The Washington Post reported in a recent article that two U.S. senators have proposed a ban on importation of cocoa from the Ivory Coast to the U.S. Senators Sherrod Brown of Ohio and Ron Wyden of Oregon, are said to have made the proposal in reaction to the continued use of forced child labor on Ivorian cocoa farms. As evidence, they reportedly cited a June 2019 Washington Post article, which alleged that more than 2 million children have been working on West African cocoa farms.  

The Ivory Coast is the world’s leading cocoa producer, and an estimated two-thirds of the country’s annual trade revenue is derived from cocoa exports. Because the value of U.S. chocolate imports is the highest globally, the proposed ban would devastate the Ivorian economy. Consequently, the Ivorian government is making frantic efforts to prevent imposition of the ban.  

Complaints about child labor on West African cocoa farms have been ongoing for many years, but the latest action by the two senators is nothing short of a rush to judgment. The Washington Post journalists, whose article the senators based their proposal on, reported speaking with 12 child laborers on different Ivorian farms. They learned that the children, some as young as 13, had been trafficked from neighboring Burkina Faso to work on the farms for very little money. While that is a serious issue requiring urgent attention, the fact is that those are isolated cases, as argued by the Ivorian First lady Dominique Ouattara in her recent meeting with a U.S. Congressional delegation.

Indisputably, the overwhelming majority of children who work on West African cocoa farms do so on family farms. Their cases are no different from the thousands of American children, many as young as 5, who work on their parents’ farms. Because American agriculture is highly mechanized, some of these children operate heavy machinery, occasionally sustaining serious injuries. That risk is not a major concern on West African farms since most people there work with basic tools.

As the son of a Ghanaian cocoa farmer, I am intimately familiar with the inner workings of the West African cocoa industry. I started working on my father’s farms when I was seven years old. My older siblings and I helped him, always working under his supervision, because the farm was what sustained the family.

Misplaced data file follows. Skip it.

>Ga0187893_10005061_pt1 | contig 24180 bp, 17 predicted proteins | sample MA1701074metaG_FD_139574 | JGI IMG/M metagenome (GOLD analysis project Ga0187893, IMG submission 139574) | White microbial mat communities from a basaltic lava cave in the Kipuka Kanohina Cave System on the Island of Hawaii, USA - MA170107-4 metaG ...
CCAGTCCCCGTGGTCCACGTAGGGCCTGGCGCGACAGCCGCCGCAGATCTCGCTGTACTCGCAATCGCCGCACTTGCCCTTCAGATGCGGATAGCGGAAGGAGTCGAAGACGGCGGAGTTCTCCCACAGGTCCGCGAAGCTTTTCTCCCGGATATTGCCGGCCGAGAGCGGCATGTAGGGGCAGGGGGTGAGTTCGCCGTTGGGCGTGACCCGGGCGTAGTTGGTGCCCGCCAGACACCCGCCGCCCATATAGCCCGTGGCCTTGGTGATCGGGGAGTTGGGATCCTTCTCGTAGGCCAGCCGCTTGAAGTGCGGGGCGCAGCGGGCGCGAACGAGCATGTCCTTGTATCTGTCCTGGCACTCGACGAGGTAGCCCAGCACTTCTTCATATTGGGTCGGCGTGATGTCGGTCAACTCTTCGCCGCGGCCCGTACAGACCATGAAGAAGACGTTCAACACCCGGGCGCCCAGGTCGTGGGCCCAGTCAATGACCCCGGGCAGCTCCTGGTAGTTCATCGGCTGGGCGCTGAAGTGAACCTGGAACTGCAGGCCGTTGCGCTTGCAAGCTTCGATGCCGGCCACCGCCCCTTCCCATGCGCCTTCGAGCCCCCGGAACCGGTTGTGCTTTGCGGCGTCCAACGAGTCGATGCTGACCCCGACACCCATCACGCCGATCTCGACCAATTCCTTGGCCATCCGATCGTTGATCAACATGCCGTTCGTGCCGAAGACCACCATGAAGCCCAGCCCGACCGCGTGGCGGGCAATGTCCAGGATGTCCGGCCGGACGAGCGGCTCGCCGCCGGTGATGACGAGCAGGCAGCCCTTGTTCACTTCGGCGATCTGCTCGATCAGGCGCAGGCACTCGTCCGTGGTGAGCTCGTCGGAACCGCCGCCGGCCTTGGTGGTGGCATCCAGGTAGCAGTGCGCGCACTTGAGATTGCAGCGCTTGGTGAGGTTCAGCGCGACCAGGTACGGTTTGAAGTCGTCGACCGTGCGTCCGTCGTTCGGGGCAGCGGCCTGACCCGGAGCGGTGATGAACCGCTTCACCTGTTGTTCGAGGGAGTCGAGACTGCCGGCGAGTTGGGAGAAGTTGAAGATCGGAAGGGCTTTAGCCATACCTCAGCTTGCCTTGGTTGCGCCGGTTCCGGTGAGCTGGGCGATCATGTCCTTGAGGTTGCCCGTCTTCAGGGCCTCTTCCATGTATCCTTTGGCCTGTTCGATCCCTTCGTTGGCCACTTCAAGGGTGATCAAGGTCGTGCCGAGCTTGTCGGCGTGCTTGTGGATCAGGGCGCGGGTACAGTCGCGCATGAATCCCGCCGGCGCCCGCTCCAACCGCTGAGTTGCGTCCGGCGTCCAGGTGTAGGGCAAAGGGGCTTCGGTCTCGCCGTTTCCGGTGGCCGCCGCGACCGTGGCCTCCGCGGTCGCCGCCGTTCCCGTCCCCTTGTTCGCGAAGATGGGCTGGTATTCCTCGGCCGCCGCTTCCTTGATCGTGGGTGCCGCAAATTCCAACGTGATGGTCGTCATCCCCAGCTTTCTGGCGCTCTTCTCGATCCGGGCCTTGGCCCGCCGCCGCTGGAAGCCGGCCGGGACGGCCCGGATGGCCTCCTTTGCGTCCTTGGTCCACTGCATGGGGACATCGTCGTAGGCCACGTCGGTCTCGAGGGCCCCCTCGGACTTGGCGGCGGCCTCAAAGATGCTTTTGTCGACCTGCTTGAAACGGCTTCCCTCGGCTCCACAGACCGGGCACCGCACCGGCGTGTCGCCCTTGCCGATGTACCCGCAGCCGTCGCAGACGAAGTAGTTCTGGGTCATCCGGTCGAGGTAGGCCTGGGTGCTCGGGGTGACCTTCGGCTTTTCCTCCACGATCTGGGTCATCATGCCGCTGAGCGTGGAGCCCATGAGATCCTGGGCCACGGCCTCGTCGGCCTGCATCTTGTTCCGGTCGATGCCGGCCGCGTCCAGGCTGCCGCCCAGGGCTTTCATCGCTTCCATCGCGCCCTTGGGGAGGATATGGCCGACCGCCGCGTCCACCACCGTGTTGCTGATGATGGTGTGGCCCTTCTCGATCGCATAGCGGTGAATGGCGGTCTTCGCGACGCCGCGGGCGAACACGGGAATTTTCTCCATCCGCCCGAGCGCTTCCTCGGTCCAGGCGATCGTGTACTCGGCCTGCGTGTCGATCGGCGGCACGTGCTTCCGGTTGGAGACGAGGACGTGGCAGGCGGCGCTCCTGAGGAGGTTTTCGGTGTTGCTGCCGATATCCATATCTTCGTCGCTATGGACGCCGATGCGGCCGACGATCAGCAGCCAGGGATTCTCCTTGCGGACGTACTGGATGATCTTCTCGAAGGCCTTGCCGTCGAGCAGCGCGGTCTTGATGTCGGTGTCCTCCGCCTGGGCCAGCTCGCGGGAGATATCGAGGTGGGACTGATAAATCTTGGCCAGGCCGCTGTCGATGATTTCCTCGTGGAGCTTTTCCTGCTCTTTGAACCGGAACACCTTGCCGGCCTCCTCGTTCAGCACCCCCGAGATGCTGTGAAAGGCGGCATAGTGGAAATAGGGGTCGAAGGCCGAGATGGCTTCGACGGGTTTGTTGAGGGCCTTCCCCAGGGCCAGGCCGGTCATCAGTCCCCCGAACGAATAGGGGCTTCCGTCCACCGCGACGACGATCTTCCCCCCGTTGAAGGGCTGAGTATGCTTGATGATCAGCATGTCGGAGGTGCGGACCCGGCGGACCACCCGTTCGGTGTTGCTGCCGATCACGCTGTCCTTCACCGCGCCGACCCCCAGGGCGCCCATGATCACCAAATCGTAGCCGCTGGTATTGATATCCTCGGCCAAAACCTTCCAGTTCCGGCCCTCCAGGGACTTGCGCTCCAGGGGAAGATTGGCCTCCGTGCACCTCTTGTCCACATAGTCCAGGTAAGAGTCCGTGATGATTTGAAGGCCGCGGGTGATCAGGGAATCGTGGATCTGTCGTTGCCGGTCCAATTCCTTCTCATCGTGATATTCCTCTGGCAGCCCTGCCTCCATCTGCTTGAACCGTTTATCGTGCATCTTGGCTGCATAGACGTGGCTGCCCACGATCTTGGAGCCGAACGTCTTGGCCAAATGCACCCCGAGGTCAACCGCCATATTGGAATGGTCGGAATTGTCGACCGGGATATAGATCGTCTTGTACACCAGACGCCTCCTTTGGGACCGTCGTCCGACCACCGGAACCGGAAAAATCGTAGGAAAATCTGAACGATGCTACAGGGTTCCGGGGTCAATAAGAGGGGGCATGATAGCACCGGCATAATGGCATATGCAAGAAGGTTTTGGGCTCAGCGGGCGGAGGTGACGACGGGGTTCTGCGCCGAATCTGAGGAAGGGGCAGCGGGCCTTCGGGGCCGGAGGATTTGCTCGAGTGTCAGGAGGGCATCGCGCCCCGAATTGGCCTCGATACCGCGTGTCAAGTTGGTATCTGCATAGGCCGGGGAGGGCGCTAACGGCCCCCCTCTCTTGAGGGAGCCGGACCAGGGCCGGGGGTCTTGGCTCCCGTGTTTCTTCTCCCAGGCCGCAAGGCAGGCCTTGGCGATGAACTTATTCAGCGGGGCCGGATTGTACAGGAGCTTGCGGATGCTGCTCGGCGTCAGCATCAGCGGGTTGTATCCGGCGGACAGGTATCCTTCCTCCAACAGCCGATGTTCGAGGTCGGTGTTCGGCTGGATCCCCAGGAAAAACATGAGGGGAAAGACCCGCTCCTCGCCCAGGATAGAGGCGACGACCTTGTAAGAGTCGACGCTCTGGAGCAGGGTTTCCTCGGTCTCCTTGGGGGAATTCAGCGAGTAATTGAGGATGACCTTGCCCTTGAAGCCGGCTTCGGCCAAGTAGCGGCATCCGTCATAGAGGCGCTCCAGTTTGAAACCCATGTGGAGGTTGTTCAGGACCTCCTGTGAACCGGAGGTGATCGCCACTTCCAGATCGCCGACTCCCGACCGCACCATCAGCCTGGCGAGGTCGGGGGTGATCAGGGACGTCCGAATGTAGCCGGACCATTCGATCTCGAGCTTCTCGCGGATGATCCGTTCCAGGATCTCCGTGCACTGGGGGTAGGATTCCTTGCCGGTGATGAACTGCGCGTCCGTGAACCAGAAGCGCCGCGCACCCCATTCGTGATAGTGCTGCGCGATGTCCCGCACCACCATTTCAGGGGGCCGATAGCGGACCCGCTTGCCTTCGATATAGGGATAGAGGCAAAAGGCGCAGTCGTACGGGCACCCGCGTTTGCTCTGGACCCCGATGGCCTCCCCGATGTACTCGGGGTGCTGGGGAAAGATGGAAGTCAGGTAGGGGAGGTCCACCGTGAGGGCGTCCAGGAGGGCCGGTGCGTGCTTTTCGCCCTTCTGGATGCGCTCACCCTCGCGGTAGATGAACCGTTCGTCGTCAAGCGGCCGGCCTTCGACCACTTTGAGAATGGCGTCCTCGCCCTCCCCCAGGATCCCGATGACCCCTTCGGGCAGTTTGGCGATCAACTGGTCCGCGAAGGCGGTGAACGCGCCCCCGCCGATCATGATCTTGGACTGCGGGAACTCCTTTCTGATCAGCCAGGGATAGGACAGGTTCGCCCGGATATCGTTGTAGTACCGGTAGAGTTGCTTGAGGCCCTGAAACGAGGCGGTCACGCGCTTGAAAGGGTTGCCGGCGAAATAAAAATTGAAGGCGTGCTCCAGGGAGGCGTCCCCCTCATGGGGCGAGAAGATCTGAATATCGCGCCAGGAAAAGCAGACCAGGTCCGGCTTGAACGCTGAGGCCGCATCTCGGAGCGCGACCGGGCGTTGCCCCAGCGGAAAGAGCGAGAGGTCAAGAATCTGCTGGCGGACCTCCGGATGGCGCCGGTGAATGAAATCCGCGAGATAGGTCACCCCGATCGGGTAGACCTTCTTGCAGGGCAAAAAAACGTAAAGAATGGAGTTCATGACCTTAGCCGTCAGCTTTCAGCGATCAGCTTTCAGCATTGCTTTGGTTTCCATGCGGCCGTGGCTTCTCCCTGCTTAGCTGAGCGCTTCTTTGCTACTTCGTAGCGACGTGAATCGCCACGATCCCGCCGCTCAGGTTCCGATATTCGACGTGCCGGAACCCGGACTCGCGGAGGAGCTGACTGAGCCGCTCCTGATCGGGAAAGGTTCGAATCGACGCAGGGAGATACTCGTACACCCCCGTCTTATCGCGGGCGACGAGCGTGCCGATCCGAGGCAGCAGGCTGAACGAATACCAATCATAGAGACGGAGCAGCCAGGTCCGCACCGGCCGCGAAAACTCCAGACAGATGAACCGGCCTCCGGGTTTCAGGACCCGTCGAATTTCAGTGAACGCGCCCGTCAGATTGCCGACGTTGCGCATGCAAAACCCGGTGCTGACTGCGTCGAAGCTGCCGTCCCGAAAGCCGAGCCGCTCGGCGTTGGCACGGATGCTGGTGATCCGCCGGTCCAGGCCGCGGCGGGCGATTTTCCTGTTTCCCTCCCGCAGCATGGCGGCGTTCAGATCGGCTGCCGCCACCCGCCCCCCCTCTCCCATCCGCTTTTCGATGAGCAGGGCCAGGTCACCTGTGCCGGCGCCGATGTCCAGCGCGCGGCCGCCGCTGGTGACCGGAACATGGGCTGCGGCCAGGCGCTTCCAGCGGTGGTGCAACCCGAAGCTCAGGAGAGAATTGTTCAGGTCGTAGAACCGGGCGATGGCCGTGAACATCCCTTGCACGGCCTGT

Interestingly, under current U.S. Department of Labor laws, “Youths of any age may work at any time in any job on a farm owned or operated by their parents.” That is why so many young American children are allowed to operate sophisticated farm equipment by their parents. Most family-owned American farms have been passed on from one generation to another, and parents often argue that they have to teach their children to take over after they retire or die.

There is no doubt that the work can be hard, but there is something quite special about growing up on a farm. Through that, one learns to appreciate nature in a way that no other experience can provide. The work ethic I acquired from working alongside my father all those years has served me very well in my adult life. In his 2017 book, The Vanishing American Adult, U.S. Senator Ben Sasse of Nebraska touts the “value of working with one’s hands.” He laments the fact that increasing numbers of Americans lack that experience, which is one reason he thinks a large population of today’s American youth is ill-prepared to survive in a hyper-competitive world.

One often-cited concern for children working on West African cocoa farms is that they are deprived of education. That is true, but it is not primarily because parents need them to help on farms, as is frequently reported. Most West African cocoa farmers, although illiterate, understand the value of education and would rather send their children to school to give them the opportunities they never had. But they are unable to, unfortunately, because they live in remote, inaccessible forests where there are no schools. Children growing up in farming communities anywhere in America don’t face that problem because infrastructure exists to enable them to be bused to school where necessary.

Child labor is indeed a huge problem in Africa generally, as indicated by International Labor Organization data. Of the estimated 152 million victims of child labor globally in 2016, 72.1 million were said to be in Africa. The vast majority worked in agriculture, mostly under parental custody. The real child-labor problem, in my view, is the increasingly large numbers of children who work as street vendors in African cities and towns. They weave dangerously through heavy vehicular traffic, carrying heavy loads on their heads in the intense tropical sun. Because such children are almost always out there without parental supervision, they are constantly at risk of being hit by oncoming vehicles. The young girls among them are also frequently at the mercy of sexual predators who can easily lure them off the streets.

In West Africa, whether children are working on family farms, victims of trafficking, or selling wares on the streets, the underlying reasons are crushing poverty and general lack of opportunities. Banning U.S. importation of Ivorian cocoa would make those problems much worse, by taking away the very resources the country needs to take care of its poor. Clearly, the issue is a lot more complicated than Senators Brown and Wyden realize. While the reality is that the number of children in forced labor on West African cocoa farms is extremely small, relatively, the senators do have a legitimate concern. But their approach to solving the problem is certainly not right.